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A lower court erred when it excluded from evidence old newspaper documents that might have shed light on whether a gospel song penned in the late 1920s was written pursuant to a work for hire agreement, the U.S. Court of Appeals for the Sixth Circuit ruled Aug. 15 (Brumley v. Albert E. Brumley & Sons, Inc., 6th Cir., No. 12-5386, 8/15/13)
The two articles, written in the 1970s and 1980s, should have been given to the jury under the ancient documents exception to the hearsay rule, the appeals court said, noting that the information contained in the documents might have probative value with respect to the key issue of whether the author's heirs were entitled exercise their termination rights. The court accordingly reversed the lower court's evidentiary ruling and remanded.
Albert E. Brumley Sr. was a gospel composer who wrote the hymn “I'll Fly Away.” That song, Brumley's most popular, was written in either 1928 or 1929.
It is unclear whether Brumley was an employee of Hartford Music Co. at the time that he composed “I'll Fly Away.” However, Hartford Music did obtain the initial copyright to the song in 1932 when the song was published in a songbook. In the 1940s. Brumley created his one music publishing company, Albert E. Brumley & Sons Inc., and in 1947 he purchased all of Hartford Music's assets, including the copyright in “I'll Fly Away.”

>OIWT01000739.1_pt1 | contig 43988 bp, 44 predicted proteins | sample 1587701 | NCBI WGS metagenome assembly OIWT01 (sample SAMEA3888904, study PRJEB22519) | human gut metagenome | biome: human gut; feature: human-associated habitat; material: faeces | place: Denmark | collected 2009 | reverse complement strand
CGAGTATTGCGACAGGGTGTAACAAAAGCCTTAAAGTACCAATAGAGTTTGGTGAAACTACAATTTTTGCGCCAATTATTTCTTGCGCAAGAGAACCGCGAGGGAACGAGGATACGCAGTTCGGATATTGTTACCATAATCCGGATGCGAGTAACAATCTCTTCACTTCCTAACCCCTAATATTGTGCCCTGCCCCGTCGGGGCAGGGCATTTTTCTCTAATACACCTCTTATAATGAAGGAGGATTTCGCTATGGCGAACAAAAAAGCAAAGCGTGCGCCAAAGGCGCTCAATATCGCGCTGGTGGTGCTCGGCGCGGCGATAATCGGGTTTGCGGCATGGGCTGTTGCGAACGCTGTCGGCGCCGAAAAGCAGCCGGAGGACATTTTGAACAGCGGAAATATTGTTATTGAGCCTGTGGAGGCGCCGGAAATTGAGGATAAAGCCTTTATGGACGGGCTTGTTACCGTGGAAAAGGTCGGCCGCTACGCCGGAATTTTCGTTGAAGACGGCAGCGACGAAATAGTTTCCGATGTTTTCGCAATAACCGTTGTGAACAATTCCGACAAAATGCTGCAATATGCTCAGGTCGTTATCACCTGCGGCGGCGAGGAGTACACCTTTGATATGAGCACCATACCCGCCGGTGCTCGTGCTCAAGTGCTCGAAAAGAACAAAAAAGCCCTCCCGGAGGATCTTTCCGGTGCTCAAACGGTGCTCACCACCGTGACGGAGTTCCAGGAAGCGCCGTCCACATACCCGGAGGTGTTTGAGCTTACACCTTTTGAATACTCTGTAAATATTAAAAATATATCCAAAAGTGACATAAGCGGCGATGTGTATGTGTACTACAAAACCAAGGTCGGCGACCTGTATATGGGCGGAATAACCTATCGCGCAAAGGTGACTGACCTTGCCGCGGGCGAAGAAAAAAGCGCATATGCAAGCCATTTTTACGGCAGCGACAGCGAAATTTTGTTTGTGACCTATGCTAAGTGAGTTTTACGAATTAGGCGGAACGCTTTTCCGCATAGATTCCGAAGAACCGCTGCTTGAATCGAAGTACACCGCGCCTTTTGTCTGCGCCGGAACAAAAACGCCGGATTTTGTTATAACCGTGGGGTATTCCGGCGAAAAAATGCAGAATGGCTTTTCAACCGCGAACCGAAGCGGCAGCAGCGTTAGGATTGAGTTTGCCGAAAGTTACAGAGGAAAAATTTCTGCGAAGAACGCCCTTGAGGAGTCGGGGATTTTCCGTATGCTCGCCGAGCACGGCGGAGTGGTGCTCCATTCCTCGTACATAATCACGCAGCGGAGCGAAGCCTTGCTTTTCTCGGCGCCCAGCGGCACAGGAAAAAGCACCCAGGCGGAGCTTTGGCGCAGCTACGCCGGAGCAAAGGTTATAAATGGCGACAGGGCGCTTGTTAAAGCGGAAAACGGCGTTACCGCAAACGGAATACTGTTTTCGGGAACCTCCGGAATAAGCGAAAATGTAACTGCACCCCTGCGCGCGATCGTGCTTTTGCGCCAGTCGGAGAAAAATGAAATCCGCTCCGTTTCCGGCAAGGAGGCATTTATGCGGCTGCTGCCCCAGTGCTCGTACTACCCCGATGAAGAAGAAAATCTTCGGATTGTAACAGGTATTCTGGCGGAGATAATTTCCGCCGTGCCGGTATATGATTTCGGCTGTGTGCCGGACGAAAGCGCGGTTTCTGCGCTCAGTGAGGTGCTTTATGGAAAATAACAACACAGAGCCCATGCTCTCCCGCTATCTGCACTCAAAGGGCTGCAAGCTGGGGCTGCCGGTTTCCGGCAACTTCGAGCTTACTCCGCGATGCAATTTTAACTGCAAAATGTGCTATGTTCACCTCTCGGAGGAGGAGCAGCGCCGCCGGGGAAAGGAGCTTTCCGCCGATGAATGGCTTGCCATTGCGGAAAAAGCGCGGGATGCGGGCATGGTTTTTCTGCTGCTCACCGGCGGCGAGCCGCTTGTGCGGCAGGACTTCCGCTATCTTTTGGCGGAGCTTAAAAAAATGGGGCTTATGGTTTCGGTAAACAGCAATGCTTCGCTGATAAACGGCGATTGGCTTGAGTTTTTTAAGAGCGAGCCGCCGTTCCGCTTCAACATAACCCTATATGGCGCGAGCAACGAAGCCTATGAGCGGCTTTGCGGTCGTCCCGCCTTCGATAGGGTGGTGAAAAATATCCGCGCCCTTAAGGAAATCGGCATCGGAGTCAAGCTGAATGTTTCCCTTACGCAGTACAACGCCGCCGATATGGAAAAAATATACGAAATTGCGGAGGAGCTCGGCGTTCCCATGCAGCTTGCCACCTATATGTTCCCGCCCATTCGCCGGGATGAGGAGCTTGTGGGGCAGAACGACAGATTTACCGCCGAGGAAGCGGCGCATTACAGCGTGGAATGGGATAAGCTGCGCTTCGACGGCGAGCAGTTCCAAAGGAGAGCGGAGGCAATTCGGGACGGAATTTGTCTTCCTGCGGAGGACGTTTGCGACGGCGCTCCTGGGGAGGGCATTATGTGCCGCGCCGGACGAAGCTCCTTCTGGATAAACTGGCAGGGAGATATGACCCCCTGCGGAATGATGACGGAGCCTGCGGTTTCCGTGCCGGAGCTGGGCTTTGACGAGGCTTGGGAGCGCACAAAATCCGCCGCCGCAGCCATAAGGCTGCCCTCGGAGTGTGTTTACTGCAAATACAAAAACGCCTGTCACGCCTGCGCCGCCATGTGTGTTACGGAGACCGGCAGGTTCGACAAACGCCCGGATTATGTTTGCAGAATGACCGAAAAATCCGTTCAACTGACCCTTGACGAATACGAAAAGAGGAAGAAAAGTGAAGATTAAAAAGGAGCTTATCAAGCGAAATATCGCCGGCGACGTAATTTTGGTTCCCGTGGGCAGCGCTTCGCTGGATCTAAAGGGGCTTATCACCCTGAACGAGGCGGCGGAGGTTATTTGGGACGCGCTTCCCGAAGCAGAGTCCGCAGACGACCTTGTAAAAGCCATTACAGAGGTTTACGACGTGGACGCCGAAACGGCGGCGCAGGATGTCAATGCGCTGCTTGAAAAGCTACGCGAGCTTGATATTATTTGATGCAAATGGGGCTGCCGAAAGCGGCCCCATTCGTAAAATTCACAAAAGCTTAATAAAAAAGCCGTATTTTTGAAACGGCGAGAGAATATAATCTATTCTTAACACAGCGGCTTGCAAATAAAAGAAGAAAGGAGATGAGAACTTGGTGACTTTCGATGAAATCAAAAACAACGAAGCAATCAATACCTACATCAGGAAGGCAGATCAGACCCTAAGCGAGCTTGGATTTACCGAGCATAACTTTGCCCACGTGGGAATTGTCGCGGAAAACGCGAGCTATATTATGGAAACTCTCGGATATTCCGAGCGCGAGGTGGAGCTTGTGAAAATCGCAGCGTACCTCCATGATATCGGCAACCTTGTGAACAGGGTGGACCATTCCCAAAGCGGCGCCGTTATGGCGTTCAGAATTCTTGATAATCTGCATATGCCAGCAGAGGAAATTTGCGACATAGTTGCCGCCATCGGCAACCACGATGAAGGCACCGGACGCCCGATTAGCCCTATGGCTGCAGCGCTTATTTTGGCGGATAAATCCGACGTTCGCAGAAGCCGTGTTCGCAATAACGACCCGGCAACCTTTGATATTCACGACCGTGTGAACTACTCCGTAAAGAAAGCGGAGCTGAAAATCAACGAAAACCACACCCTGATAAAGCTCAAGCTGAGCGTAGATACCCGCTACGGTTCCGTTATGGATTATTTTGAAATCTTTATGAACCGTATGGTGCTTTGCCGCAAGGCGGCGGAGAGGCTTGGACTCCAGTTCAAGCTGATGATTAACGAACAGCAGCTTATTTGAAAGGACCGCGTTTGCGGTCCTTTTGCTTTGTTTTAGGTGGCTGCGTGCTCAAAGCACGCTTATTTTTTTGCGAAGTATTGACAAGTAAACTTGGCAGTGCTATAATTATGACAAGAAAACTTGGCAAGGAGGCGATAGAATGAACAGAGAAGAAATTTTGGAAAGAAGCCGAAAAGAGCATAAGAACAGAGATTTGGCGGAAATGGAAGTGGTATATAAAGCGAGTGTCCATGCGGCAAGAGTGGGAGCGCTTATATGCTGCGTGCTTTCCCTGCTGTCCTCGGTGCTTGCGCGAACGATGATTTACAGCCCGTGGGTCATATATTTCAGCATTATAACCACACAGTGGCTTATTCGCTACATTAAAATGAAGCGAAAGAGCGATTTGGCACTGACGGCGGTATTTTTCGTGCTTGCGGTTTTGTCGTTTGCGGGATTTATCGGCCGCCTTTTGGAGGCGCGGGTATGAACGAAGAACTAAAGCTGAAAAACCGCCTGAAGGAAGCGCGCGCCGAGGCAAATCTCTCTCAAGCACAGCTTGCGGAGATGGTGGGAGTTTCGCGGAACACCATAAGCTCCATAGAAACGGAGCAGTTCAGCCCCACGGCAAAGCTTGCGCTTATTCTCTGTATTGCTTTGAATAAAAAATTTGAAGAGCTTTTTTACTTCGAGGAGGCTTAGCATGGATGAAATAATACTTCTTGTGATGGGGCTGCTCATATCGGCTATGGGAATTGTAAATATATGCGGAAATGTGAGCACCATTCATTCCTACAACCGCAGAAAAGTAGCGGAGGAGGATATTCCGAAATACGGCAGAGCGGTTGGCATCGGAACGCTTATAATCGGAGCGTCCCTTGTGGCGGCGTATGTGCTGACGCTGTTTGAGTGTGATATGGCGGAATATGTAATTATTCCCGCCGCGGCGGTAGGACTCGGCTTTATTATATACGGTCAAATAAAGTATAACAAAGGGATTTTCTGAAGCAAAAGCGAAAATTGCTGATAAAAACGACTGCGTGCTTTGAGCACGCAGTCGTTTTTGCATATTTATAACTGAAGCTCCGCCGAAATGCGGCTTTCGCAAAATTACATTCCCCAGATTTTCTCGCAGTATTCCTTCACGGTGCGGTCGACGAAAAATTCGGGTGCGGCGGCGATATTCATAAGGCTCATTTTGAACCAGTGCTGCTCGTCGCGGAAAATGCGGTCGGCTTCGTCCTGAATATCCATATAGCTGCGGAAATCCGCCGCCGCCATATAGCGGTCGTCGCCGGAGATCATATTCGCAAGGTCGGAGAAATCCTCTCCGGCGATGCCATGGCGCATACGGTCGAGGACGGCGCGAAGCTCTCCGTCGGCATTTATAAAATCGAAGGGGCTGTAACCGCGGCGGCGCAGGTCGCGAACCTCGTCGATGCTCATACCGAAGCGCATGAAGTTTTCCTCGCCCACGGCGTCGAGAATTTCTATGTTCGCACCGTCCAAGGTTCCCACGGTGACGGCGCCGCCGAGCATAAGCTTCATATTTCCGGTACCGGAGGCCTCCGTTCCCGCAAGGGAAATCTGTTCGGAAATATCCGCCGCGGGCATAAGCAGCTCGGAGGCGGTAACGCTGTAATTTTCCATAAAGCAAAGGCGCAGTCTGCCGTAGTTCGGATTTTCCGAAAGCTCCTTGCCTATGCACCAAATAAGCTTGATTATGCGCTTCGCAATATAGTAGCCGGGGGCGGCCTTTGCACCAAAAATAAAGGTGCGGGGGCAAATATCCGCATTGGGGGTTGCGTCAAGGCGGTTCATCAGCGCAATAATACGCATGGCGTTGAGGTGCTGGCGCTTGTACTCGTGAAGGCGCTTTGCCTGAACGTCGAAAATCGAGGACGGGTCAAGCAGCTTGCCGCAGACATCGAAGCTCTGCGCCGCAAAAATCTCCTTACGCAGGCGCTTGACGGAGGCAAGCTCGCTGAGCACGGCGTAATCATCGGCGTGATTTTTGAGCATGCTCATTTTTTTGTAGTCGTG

In 1975, Brumley sold his interest in Brumley & Sons to two of his sons, William and Robert, for $100,000. A short time later, Brumley and his wife Goldie executed a separate agreement conveying certain personal property, including the copyright interest in the composition, to William and Robert.
Brumley died in 1977 and was survived by Goldie and their six children. In 1979, Goldie executed another conveyance purporting to transfer all ownership rights to her late husband's songs to Brumley & Sons. Goldie died in 1988.
In 2006, Brumley's four other children--other than William and Robert--sought to terminate the 1975 transfer agreement from Brumley to William and Robert. Robert, who in 1986 had bought all of William's interest in the company, resisted the termination. This lawsuit was then filed in the U.S. District Court for the Middle District of Tennessee.
Robert mounted two arguments against the termination. First, he argued that his father was an employee of Hartford Music when the song was written, and thus the song was composed pursuant to a work for hire agreement. Such compositions, Robert pointed out, are not subject to the Copyright Act's termination provision under 17 U.S.C. §304.
In the alternative, Robert argued that his mother's 1979 transfer agreement complied with Section 304. Section 304(d) permits heirs to exercise just one termination of rights to pre-1978 transfers, and thus the latter termination attempt was barred, Robert argued.
The district court bifurcated the case and held a jury trial only on the issue of whether the song was a work made for hire.